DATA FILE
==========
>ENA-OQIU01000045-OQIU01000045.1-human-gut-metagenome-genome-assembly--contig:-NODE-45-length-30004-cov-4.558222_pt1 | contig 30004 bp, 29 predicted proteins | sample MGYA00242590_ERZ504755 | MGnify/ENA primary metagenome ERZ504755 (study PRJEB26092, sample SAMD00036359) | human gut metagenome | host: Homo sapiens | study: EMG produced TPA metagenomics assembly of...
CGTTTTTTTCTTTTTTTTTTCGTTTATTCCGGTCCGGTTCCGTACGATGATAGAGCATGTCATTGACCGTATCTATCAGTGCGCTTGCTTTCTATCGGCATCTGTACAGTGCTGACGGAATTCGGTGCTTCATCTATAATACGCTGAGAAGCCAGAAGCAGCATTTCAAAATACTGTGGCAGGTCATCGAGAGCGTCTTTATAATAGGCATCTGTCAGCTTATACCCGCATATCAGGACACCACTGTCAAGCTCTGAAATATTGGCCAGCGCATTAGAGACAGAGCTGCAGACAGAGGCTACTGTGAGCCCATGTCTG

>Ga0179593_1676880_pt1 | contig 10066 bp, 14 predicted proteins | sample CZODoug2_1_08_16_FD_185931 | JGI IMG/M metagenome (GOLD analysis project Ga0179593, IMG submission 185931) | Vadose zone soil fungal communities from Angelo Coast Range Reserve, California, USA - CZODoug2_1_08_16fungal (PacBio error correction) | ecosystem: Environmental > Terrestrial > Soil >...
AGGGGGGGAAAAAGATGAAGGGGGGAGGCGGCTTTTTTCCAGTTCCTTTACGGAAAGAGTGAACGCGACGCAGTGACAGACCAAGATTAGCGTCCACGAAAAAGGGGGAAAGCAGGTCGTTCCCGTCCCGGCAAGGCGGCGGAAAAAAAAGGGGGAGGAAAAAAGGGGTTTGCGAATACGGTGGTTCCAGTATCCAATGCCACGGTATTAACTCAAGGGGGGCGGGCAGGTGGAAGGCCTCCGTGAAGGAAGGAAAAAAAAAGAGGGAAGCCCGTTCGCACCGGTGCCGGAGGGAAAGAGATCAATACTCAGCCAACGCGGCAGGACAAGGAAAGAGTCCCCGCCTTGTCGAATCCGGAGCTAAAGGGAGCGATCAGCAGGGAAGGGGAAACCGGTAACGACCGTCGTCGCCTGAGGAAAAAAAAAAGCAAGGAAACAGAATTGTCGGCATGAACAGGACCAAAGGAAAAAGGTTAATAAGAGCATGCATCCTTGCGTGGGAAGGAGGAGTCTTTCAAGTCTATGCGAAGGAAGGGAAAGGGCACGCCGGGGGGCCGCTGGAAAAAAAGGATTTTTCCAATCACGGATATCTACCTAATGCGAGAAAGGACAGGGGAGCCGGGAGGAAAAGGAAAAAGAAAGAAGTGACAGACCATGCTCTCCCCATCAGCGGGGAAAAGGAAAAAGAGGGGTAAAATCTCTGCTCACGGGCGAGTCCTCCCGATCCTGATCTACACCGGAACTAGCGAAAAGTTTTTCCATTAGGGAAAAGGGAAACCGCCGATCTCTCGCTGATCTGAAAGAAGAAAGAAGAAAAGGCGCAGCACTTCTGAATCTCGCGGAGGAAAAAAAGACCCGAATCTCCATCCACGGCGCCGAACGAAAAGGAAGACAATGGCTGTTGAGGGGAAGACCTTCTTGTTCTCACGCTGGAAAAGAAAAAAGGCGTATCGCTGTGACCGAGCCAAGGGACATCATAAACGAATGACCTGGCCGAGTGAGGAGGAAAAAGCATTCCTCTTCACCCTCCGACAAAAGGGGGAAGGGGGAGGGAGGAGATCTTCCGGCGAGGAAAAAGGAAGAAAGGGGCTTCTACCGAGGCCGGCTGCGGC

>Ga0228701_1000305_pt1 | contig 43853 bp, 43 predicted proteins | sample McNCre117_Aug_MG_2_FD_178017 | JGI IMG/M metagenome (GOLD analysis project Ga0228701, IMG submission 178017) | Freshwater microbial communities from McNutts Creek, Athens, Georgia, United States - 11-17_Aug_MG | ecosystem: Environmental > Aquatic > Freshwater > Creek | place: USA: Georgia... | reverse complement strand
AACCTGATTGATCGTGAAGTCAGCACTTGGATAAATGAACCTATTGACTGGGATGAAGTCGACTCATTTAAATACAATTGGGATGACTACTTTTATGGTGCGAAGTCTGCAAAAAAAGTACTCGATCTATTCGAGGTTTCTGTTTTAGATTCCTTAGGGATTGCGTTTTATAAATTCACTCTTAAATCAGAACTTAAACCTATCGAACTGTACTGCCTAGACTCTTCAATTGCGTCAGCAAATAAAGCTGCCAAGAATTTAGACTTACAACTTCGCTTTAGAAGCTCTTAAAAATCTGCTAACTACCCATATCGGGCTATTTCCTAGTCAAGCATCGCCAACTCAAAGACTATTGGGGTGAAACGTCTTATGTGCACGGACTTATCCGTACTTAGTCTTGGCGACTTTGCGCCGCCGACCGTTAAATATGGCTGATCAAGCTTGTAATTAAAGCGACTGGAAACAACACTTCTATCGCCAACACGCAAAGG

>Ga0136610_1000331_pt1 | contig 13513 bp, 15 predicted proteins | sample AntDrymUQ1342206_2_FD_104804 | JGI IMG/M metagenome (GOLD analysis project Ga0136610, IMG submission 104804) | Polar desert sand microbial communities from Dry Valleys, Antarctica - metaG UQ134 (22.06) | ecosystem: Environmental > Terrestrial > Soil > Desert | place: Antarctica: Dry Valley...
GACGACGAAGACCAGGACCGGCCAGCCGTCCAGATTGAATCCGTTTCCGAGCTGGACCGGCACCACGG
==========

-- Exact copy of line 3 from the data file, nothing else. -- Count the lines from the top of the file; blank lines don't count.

>Ga0179593_1676880_pt1 | contig 10066 bp, 14 predicted proteins | sample CZODoug2_1_08_16_FD_185931 | JGI IMG/M metagenome (GOLD analysis project Ga0179593, IMG submission 185931) | Vadose zone soil fungal communities from Angelo Coast Range Reserve, California, USA - CZODoug2_1_08_16fungal (PacBio error correction) | ecosystem: Environmental > Terrestrial > Soil >...